Judge: Douglas Kearney
Prize: $200, publication, and 25 author copies
Deadline: January 1, 2017 (Extended deadline January 15th)
Entry Fee: $17
Additional Submission Guidelines
- All entries must be previously unpublished and original work of the entrant.
- All submissions require a $17 entry fee and must be entered through Submittable.
- Manuscripts should be 20-40 pages in length and should include a title page with contact information.
- Multiple submissions require separate entry fees.
- Simultaneous submissions are welcome on the condition that you notify us of an acceptance as soon as possible.
- Submissions will first be reviewed by our staff before finalists are passed on to our judge.
- Family, friends, and previous students of the judge are ineligible for participation in the contest. Current students and faculty of LSU are ineligible.
About this year’s judge:
Photo By: Steven A Gunther
Douglas Kearney’s collection of writing on poetics and performativity, Mess and Mess and (Noemi Press, 2015), was a Small Press Distribution Handpicked Selection that Publisher’s Weekly called “an extraordinary book.” His third poetry collection, Patter (Red Hen Press, 2014) examines miscarriage, infertility, and parenthood and was a finalist for the California Book Award in Poetry. Cultural critic Greg Tate remarked that Kearney’s second book, National Poetry Series selection, The Black Automaton (Fence Books, 2009), “flows from a consideration of urban speech, negro spontaneity and book learning.” Someone Took They Tongues. (Subito Press 2016) collects several of his libretti, including one written in a counterfeit Afro-diasporic language. His newest collection, Buck Studies (Fence Books, 2016) is available this fall. He was the guest editor for 2015’s Best American Experimental Writing (Wesleyan). He has received a Whiting Writer’s Award, residencies/fellowships from Cave Canem, The Rauschenberg Foundation, and others. His work has appeared in a number of journals, including Poetry, nocturnes,Pleiades, Iowa Review, Boston Review, and Indiana Review; and anthologies, including Best American Poetry, Best American Experimental Writing, Wide Awake: Poets of Los Angeles and Beyond,The Breakbeat Poets, and What I Say: Innovative Poetry by Black Poets in America. Raised in Altadena, CA, he lives with his family in California’s Santa Clarita Valley. He teaches at CalArts.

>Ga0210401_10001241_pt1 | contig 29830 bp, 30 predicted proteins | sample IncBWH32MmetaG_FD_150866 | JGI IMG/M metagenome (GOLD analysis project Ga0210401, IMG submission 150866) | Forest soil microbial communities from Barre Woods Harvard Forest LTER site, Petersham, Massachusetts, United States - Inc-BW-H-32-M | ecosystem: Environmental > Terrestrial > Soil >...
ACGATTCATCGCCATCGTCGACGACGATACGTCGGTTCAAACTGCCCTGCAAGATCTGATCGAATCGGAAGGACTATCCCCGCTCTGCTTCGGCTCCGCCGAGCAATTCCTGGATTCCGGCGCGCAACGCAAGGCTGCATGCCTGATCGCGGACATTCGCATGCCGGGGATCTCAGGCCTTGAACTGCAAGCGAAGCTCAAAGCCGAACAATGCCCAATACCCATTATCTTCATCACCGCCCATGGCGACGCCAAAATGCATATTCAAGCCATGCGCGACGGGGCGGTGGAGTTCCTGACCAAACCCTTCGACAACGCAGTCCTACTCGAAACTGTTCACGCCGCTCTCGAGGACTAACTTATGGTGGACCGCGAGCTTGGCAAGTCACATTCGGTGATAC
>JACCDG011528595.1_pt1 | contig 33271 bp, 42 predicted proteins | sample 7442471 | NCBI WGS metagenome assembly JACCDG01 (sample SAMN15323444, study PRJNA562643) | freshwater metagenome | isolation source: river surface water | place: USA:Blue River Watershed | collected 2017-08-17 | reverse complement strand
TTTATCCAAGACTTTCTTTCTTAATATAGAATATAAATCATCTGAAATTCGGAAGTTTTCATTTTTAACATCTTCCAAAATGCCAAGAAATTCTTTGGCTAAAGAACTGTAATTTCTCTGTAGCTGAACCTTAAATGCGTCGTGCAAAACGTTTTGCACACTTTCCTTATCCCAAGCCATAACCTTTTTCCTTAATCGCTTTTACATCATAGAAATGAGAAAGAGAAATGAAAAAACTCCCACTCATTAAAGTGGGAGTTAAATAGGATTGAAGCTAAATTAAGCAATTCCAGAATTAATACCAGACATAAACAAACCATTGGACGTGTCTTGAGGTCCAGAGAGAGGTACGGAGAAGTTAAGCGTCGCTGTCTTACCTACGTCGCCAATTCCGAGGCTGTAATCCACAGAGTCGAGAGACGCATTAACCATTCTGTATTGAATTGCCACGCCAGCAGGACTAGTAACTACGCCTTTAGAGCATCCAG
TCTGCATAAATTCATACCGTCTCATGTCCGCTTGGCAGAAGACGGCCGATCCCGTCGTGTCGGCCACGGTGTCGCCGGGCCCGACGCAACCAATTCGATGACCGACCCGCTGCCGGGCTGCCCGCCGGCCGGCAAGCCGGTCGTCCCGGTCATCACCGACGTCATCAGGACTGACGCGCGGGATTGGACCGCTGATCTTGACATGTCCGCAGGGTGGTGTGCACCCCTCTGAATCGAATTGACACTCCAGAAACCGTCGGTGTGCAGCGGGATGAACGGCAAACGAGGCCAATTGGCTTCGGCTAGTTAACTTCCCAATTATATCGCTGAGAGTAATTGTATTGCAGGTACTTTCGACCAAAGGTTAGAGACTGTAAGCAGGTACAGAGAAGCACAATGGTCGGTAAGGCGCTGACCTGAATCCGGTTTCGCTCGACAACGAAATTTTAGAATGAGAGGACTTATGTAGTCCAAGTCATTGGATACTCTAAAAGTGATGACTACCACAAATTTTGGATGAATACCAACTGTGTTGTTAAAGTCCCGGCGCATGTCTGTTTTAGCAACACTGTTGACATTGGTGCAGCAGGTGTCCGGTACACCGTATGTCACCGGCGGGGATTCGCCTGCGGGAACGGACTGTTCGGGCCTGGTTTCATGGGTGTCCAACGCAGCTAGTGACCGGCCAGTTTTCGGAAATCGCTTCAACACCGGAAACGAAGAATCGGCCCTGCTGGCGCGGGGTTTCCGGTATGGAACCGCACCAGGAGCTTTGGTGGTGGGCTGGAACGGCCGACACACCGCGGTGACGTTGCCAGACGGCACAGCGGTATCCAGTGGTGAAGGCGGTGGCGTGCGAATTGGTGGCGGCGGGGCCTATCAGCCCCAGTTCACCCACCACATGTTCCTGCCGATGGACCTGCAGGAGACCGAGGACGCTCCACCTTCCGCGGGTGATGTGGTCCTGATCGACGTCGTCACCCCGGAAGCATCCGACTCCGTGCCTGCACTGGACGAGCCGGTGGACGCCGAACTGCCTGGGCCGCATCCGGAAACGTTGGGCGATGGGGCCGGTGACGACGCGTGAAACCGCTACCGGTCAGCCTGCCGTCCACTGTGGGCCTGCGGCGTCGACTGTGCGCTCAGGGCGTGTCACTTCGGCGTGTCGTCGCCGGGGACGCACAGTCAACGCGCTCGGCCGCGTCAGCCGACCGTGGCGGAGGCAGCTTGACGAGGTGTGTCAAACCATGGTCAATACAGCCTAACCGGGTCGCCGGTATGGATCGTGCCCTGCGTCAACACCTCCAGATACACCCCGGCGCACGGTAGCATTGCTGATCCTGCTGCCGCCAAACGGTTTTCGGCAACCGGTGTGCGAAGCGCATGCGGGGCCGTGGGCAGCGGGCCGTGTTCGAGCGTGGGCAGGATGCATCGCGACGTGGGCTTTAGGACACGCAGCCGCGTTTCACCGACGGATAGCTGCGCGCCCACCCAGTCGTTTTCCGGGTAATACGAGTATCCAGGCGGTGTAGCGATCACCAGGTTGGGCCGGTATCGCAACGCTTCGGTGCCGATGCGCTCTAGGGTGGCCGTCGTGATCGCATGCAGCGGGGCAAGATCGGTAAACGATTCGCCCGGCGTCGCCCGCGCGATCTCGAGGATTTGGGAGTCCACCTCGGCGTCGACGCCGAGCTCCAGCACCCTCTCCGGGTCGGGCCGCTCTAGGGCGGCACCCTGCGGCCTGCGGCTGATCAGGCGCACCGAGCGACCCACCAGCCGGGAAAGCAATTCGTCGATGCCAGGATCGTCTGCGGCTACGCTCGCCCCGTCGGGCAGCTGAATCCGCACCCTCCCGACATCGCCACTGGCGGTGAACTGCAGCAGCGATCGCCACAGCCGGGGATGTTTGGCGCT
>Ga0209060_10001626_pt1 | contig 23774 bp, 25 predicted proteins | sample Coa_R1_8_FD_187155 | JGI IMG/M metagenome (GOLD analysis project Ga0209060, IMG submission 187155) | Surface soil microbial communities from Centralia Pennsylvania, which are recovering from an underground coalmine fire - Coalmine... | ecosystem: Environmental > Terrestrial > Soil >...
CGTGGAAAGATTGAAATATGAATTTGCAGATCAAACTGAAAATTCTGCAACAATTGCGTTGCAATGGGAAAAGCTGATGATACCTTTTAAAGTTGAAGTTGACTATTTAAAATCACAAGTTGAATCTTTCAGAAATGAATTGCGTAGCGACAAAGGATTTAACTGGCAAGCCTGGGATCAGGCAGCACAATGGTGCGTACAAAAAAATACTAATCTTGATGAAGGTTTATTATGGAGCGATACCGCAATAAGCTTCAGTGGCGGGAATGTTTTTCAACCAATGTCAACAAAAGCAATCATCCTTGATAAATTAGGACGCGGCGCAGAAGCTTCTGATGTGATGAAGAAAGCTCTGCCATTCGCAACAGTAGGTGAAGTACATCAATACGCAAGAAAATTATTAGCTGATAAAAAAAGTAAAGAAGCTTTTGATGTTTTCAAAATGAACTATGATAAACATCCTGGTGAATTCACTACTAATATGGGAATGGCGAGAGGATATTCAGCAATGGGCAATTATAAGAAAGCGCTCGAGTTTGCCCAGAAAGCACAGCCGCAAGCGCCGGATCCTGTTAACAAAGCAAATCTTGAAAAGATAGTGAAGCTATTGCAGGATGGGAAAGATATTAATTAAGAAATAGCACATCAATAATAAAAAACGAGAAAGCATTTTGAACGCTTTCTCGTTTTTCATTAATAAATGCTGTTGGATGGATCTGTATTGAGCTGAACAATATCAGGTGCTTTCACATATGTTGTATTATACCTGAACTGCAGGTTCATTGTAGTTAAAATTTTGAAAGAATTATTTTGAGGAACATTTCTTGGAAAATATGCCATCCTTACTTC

About last year’s winning chapbook and author:
Sean D. Henry-Smith is a poet and photographer intrigued by their intersections. Originally from Miami, he is currently based in Syracuse, NY, serving as the Communications Coordinator at Light Work. You can find him online at seanhenrysmith.com and on Twitter and Instagram.
Lucas de Lima chose his multi-media chapbook Body Text as the winner of the fifth annual chapbook competition.
From Body Text:
Mouth Agape // Mouth Agape (excerpt)
The Gospel of Midnight is bike chain smoke song
stomp stomp hallelujah. It’s hard to be anything but
black these days, pray/tell lest it slips away,
lest it’s sipped out of you at routine stop October summons.
It’s hard to be anything but jawbone these days I tell ya.
Not because I’m tight calcium, but damn tooth loose shake
pop shook cavity tintype pipe wind water gram.
Read an interview with Sean Henry-Smith and two poems from his chapbook in
our current issue.
See a list of our past winners and judges here.